Entertainment / Products

The Tech Behind: Here’s how 1440 Film Co. made a Philly-area company’s spicy production

Robotics helped make the new ad for St. Lucifer Spices in a cross-border collaboration.

The Bolt, a robotic camera arm, behind the secenes. (Screenshot via 1440 Film Co.'s video)

This editorial article is a part of The Tech Behind Month of’s editorial calendar.

The latest production of Wilmington’s 1440 Film Co. — a 30-second ad for the Greater Philadelphia spice company St. Lucifer — is a dynamic celebration of spiciness, filmed in the dining room of the upscale Bardea Food & Drink in Wilmington.

The project, directed by Michael Fagan and produced by 1440 founder Mike Pfiefer, stands out not just because it’s a cool collaboration between multiple entities in Wilmington and Philly, but also because it was the first 1440 production to use a Bolt robotic camera arm.

The Bolt, a tool that’s starting to become fairly common in New York City creative firms, was non-existent in Greater Philly until Mike Greenberg, managing partner of Philadelphia’s Mocolab, purchased one in 2021.

Looking at it, it looks nearly identical to the robots you see painting cars in a factory — and that’s because it’s virtually the same tech. Greenberg operates the Bolt, which involves programming the robot for precise shots that can be repeated over and over again using a time-based system and an integrated 4K Phantom Cam.

Not unlike Steadicam technology Garrett Brown innovated in the 1970s, the Bolt, created by Surrey, England company MRMC, can create shots that would be impossible to do with a handheld camera (pay attention to the seemingly simple pan at 0:20 in the St. Lucifer ad).

“You can interpolate different effects, opening up a world of creative possibilities,” Greenberg told “It’s a little tricky, and it takes some technical prowess for directors to use it, but once they get it, they’re very excited about what to do with it.”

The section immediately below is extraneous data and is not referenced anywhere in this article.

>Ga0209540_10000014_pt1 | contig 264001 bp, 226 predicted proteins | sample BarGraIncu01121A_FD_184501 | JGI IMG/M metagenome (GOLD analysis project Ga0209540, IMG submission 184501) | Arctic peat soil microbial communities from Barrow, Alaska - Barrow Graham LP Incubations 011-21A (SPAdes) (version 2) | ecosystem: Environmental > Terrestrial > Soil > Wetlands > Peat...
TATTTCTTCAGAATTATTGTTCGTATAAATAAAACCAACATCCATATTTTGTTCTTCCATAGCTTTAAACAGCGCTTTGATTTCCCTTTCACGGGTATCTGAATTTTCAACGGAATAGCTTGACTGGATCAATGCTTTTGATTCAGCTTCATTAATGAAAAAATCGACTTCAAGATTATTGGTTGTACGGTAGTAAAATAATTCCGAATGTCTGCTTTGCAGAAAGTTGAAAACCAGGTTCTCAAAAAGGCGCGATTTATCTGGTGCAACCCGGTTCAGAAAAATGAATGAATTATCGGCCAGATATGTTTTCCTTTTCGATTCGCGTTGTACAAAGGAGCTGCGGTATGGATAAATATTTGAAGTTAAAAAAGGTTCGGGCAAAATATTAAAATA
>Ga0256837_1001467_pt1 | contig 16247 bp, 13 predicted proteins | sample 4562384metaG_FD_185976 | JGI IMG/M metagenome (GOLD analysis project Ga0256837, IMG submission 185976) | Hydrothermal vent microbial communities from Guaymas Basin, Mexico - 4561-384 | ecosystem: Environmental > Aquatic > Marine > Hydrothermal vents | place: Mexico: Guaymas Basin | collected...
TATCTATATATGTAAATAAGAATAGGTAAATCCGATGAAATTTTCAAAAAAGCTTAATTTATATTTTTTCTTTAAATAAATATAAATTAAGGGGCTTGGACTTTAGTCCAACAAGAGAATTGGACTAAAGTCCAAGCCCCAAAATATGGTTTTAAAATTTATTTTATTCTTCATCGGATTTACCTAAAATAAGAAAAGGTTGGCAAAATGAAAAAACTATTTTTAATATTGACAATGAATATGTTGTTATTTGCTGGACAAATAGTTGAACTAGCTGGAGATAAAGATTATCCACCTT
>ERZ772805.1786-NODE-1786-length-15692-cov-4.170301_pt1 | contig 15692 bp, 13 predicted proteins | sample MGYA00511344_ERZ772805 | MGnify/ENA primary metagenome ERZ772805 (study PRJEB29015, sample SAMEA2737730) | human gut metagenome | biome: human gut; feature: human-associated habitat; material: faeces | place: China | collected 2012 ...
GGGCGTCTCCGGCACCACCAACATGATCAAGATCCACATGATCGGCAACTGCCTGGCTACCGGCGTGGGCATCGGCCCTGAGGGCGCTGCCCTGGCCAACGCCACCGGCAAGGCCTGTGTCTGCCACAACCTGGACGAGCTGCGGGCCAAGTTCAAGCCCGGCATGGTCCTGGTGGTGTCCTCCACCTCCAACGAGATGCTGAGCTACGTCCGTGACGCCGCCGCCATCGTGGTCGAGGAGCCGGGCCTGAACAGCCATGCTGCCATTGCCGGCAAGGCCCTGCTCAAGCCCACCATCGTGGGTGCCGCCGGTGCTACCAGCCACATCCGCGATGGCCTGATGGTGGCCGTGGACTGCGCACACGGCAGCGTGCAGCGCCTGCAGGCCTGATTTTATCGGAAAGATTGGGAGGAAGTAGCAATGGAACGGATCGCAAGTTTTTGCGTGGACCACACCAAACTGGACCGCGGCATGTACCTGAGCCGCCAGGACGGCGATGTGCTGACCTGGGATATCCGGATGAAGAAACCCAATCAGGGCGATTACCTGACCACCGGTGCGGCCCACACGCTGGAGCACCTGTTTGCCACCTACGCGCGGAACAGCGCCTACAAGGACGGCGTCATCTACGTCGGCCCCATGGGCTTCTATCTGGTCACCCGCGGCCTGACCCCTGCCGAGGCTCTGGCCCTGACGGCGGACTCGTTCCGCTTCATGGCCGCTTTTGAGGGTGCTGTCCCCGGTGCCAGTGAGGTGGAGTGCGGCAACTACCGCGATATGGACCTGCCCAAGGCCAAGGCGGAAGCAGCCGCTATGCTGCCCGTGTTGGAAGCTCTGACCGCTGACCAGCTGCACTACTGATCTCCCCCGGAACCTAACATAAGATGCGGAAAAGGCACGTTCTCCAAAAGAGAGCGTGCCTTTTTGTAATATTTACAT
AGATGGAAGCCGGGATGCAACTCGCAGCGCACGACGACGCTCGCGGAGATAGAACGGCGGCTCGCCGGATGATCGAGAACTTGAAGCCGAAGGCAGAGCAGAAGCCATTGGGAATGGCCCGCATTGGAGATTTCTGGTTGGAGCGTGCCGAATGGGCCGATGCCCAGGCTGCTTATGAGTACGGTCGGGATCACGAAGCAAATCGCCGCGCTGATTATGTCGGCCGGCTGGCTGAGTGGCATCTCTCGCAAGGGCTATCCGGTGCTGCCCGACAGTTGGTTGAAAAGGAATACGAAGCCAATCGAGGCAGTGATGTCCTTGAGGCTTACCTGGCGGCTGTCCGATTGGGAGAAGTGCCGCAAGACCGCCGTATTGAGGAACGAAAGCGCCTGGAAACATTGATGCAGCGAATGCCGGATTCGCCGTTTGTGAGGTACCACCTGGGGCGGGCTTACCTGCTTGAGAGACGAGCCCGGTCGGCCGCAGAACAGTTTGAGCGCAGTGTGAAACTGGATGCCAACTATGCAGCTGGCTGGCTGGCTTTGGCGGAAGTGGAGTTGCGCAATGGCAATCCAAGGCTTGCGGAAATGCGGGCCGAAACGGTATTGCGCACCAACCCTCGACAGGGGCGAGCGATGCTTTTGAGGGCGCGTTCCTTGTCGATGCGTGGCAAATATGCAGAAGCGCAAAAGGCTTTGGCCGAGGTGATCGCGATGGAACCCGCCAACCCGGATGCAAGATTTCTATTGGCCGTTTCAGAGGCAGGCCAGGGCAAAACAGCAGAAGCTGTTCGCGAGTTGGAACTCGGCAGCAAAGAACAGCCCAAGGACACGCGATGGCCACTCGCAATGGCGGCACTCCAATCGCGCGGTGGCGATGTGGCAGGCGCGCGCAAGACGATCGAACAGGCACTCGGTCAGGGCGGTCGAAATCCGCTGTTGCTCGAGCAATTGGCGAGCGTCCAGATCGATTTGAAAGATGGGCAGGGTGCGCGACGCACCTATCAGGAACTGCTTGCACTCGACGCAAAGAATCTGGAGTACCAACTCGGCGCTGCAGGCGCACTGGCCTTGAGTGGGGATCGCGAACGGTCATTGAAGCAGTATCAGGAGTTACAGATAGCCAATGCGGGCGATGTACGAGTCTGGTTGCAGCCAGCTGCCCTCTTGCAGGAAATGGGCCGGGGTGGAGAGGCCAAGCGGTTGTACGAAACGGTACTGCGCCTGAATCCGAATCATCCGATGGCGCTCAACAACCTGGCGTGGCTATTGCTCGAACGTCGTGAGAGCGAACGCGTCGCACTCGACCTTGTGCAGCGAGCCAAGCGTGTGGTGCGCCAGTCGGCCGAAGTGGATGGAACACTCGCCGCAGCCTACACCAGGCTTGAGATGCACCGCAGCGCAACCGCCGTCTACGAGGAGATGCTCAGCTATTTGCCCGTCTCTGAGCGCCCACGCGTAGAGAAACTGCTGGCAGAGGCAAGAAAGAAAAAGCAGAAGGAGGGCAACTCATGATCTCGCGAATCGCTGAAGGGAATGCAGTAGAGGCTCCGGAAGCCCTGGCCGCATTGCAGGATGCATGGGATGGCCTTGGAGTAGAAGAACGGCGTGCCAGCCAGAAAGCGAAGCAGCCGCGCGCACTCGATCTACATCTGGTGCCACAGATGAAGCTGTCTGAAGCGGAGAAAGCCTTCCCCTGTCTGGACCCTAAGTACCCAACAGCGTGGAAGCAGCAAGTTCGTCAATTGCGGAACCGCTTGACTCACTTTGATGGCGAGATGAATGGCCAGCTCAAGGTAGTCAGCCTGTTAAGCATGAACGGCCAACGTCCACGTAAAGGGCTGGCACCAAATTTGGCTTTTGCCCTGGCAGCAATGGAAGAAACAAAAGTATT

The collaboration was a first using the Bolt for 1440.

“I’ve known Mike for forever,” Pfeifer told “He’s very specialized. [The Bolt] is not for every project. That’s the fun part of all of this: There are so many people in their own little disciplines. You have art directors, you have director of photography, you have the boat guy, you have the special effects, rigging guy — bringing all these different disciplines together to push towards a common vision.”

Another behind-the-scenes innovator who worked on the project is Jean Charite, a Philly visual engineer who specializes in food and beverage photography.

“He has these contraptions that will shoot out spices, pop up food to [a certain height] every time so it’s repeatable,” said Pfeifer.

When Charite’s SFX rigging was combined with Greenberg’s Bolt filming, the end result was the dramatic flying peppers and shooting spices in the ad.

“What’s really cool about that is that the spinning mechanism designed by Jean and the actual spice-launching mechanism, we can control as part of our system,” said Greenberg.

The shoot at Bardea took two full days, not counting pre- and post-production. The resulting work is impressive, yet the effects look seamless enough that viewers might take for granted how much tech went into it.

“Oh, for sure,” said Pfeifer. “It’s why I always love doing the BTS stuff — Oh my god, we did all that for a pepper!”

So what did the shoot look like? Check out 1440’s behind-the-scenes video:

Series: The Tech Behind Month 2023 / The Tech Behind

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